The school graduated its first class in December 2012, (school follows the calendar year in Tanzania) of which seven were from Angel House Orphanage. Though funding for the orphans (through sponsorship) comes from the U.S., both Angel House and Angel Secondary School are completely staffed by Tanzanians. This staff works closely with the Board of Directors to determine the needs of the children and to problem solve. It has been our observation that there is good communication and respect coming from both sides of the Atlantic.

    Valerie and I arrived on Dec. 10 and we are still discovering how we can be most helpful to Angel House and Angel Secondary School. We have been spending most of our time getting to know the community and the beautiful children at Angel House, as well as the staff.

    This in itself has been rewarding. We have been received with open arms by the children and the gracious adults who care for them. We also met with the seven former residents of Angel House who graduated last year. They are bright young adults with visions and dreams the same as our own children. It is just that it is harder to accomplish those dreams here. Valerie and I will be working with these young adults to hopefully help them on the road to accomplishing their goals. We will also have some administrative duties with the secondary school and perhaps do some tutoring with some of the students.

    Since arriving we have been very impressed with the dedication of the staff at Angel House and Angel Secondary School, some of whom were orphaned themselves. Most of them could be holding down more lucrative positions elsewhere, but have a passion for the children supported by Grassroots ministry.

    Through the excellent training provided by the GBGM before embarking on this journey we were aware that we would be experiencing culture shock and that there would be a period of adjustment to our new environs. While the children in the secondary school are taught in English, their first language is Swahili, and most of the locals do not speak English. Therefore, the most daunting task is learning to speak enough Swahili to be able to get around comfortably. It is our hope that we may employ one of the secondary school teachers to give us lessons.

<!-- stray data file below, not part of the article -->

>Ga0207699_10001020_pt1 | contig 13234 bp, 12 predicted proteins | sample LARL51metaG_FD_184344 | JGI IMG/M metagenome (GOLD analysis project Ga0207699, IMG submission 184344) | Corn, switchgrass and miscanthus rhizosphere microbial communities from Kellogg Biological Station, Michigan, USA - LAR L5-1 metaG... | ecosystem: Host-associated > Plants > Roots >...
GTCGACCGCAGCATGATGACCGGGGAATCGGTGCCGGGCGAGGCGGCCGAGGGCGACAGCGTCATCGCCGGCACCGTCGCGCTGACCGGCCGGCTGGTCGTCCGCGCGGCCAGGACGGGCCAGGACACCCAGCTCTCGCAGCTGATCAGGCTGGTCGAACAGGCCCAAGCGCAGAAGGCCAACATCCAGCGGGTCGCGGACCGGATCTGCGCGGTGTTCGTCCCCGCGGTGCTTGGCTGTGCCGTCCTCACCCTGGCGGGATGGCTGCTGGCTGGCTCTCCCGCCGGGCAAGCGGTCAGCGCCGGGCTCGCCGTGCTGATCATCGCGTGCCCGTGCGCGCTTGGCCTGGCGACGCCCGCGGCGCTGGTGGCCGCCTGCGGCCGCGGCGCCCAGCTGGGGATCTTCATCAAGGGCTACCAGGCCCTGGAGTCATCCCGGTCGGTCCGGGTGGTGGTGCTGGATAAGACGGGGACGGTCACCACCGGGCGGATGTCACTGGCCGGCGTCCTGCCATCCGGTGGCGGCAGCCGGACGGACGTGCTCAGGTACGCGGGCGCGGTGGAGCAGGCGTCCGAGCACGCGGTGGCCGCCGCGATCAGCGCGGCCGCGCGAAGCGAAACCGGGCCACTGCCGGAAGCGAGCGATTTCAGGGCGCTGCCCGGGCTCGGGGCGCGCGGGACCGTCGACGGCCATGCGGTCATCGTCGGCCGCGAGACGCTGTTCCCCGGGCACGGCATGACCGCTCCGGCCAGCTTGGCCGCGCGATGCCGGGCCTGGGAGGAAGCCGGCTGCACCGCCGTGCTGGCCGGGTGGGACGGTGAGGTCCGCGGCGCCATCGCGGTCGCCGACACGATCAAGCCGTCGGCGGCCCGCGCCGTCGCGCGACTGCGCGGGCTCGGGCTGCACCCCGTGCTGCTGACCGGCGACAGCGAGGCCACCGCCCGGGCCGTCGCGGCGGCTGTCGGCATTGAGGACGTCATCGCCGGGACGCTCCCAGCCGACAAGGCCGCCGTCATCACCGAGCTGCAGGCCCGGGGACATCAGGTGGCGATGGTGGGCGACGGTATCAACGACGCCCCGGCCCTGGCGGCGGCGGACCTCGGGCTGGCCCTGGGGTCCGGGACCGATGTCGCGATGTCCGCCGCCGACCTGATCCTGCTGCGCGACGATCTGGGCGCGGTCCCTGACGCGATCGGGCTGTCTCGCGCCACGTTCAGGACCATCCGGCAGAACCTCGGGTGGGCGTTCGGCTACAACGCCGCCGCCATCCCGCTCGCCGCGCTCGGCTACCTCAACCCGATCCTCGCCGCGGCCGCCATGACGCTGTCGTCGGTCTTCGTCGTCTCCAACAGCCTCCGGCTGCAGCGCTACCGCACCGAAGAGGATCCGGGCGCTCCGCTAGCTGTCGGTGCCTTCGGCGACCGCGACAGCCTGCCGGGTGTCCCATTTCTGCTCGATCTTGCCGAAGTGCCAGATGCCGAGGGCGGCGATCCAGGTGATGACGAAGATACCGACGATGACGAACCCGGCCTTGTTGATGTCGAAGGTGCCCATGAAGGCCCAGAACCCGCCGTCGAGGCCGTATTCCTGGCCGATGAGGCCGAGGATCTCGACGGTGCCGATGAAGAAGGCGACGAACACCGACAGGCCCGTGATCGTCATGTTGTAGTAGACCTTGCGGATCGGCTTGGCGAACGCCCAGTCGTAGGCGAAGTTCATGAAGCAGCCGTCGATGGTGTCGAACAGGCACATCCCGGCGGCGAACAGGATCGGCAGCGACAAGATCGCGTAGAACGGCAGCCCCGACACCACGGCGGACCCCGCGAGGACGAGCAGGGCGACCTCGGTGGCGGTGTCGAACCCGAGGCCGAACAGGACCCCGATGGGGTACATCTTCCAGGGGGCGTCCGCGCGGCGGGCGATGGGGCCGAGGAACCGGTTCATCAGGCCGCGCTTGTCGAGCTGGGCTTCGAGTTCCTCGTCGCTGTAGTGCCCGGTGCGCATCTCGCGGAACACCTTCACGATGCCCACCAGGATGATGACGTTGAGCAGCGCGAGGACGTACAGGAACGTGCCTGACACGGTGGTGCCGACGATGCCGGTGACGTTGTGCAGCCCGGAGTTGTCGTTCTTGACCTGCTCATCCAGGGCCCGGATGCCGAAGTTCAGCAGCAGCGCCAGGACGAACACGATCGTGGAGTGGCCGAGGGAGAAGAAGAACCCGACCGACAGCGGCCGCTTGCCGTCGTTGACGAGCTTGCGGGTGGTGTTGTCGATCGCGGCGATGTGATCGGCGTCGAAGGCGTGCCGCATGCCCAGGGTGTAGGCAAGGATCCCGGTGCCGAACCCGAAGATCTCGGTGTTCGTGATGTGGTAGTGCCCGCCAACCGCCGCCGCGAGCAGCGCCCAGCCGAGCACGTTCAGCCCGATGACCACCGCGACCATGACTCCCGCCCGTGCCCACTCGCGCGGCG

While it is obvious that there are many ways to be in mission, we would encourage anyone considering volunteering to be of service to God’s children in another part of the world to contact GBGM ( for information, support and guidance.

    Rev. Hansen served churches in the Upper New York Annual Conference, and was most recently director of pastoral care at the Arnot Ogden Medical Center in Elmira.

    With more than 100,000 members, United Methodists of Upper New York comprises of more than 675 local churches and New Faith Communities in 12 districts, covering 48,000 square miles in 49 of the 62 counties in New York state. Our vision is to “live the Gospel of Jesus Christ and to be God’s love with our neighbors in all places."